In the U.S., Spam is usually considered a food for poor people; people make fun of it as an inexplicable meat. In contrast, Spam is very popular in South Korea. Spam was introduced to Korea during the Korean War (1950-1953) and today it is a popular food item loved by all walks of life. Growing up in Korea, I distinctly remember that it was “cool” to bring a slice of Spam in a lunch box when I was kids. Even today whenever I go home, my friends take me to eat a spicy Spam stew; it’s a special occasion.

Not at all considered a food for the poor or the “trashy,” as it commonly is in the U.S., in Korea Spam is a luxury item. Spam can be a great gift for your boss or your business clients. The photo below shows Spam for sale at a luxury hotel. The set on the top shelf cost about $60 and the set on the second sells for about $42.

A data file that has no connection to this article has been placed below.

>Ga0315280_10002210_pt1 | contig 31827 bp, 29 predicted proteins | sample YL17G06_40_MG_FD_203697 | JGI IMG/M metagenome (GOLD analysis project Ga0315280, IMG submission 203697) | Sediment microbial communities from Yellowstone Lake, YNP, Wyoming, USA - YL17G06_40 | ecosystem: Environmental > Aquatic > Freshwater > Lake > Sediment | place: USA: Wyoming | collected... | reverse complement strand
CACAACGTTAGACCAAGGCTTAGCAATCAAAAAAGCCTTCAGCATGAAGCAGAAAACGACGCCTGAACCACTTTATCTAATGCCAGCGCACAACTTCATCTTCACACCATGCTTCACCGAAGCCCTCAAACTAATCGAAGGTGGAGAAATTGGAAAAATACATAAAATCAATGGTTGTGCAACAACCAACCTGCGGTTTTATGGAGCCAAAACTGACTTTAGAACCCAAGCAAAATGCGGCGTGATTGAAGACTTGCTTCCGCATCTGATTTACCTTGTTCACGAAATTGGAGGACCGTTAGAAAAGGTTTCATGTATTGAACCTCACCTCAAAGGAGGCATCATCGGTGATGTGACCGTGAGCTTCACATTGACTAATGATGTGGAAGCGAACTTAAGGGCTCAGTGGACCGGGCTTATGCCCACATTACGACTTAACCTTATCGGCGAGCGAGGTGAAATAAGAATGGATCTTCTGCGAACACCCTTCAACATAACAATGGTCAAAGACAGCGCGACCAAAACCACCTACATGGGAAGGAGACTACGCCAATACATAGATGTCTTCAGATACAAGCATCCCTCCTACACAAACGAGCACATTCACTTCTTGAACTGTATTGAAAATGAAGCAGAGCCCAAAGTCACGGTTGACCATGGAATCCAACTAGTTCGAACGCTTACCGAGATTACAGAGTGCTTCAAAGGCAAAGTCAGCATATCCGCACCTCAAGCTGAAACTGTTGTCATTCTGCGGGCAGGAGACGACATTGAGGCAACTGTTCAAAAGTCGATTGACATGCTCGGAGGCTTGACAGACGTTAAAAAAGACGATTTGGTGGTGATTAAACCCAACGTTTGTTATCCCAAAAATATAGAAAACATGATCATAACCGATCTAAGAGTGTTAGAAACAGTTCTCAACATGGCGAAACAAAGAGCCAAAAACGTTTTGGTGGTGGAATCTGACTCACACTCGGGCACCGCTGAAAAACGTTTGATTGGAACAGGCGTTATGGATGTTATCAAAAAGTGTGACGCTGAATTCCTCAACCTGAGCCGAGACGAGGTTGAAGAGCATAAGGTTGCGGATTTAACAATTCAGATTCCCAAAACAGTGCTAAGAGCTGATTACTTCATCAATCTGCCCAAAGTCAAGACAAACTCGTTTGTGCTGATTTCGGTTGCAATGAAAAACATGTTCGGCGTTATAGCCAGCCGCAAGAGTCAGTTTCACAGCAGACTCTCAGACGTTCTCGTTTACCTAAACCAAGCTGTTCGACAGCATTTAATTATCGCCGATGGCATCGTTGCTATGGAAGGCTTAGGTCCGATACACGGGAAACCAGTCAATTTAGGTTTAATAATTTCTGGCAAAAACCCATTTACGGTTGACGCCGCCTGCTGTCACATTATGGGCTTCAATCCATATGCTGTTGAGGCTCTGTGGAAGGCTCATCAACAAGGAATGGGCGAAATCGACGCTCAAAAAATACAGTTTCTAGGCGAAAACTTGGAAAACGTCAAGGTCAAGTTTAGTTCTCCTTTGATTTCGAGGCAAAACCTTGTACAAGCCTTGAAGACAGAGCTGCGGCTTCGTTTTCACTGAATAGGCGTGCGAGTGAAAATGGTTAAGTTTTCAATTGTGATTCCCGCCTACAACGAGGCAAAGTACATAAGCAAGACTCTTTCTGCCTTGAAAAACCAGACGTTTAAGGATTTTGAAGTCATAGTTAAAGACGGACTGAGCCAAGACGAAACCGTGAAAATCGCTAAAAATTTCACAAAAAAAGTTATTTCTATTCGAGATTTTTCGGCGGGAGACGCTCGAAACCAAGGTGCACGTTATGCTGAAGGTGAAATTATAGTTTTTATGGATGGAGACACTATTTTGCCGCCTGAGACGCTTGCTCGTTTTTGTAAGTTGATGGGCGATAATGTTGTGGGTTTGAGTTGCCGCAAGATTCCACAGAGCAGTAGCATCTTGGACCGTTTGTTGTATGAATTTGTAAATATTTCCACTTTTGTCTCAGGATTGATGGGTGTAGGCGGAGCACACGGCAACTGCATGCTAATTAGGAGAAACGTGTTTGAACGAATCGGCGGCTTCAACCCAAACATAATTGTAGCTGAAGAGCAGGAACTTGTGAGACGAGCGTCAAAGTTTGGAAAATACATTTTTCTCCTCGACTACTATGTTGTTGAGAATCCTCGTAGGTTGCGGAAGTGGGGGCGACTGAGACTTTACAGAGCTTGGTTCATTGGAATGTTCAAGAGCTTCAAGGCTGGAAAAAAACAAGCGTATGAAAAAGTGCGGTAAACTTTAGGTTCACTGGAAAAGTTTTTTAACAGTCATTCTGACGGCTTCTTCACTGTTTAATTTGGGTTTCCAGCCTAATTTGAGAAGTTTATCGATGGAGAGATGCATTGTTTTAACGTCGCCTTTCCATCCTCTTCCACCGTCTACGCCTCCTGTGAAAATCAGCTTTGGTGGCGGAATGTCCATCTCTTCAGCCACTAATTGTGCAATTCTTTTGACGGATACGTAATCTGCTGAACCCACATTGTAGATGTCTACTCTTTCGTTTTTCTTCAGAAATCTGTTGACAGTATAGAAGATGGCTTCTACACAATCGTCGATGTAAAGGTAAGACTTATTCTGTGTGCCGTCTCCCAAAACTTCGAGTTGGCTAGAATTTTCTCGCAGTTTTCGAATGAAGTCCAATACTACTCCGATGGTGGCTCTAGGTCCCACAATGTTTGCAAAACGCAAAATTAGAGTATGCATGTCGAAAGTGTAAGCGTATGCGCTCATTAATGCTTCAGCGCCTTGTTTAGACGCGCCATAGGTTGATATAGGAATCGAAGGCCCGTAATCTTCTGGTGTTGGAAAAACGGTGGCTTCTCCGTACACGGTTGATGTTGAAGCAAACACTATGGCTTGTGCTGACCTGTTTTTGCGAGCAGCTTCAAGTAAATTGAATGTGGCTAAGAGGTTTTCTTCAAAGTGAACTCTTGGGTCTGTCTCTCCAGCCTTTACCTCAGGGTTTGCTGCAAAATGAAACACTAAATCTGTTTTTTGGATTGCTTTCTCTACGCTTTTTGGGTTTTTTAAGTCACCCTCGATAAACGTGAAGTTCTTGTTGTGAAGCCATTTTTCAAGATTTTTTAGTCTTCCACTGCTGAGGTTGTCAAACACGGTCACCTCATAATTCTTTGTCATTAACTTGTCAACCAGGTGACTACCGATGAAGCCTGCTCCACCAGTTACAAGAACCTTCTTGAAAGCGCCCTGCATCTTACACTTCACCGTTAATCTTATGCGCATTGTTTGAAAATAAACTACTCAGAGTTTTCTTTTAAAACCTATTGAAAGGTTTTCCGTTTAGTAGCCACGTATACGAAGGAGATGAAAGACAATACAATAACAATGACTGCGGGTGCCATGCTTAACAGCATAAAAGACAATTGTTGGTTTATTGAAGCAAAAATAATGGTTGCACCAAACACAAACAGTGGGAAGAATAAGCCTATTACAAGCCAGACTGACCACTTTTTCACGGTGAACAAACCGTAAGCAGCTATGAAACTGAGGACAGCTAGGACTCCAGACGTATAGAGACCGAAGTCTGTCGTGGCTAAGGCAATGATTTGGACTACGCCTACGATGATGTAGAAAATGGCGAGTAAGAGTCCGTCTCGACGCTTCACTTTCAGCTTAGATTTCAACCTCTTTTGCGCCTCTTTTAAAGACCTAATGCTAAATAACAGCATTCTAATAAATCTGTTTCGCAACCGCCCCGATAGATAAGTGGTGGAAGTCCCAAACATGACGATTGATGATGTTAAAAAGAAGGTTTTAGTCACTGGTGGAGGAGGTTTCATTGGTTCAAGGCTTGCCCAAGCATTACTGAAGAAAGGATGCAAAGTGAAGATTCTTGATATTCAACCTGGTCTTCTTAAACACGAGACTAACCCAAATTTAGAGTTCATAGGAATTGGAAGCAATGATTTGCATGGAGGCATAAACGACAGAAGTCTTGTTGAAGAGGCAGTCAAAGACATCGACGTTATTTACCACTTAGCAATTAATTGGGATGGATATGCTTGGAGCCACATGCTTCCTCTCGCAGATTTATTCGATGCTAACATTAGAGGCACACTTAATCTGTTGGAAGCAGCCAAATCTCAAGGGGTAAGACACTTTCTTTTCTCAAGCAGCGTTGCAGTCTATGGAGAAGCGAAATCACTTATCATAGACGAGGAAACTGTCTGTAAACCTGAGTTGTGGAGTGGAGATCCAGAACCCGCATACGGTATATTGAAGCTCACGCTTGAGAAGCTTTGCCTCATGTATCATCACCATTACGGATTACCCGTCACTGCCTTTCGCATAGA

Perceptions of Spam, then, are cultural. From an American perspective, the popularity and prestige of Spam in Korea may seem weird. But from a Korean perspective, it is perfectly sensible… and with boiled rice and kim-chi, totally delicious.

Sangyoub Park is an assistant professor of sociology at Washburn University, where he teaches Social Demography, Generations in the U.S. and Sociology of East Asia. His research interests include social capital, demographic trends, and post-Generation Y.

 

Lisa Wade, PhD is a Visiting Scholar at Tulane University. She is the author of American Hookup, a book about college sexual culture; a textbook about gender; and a forthcoming Introduction to Sociology text. You can follow her on Twitter, Facebook, and Instagram.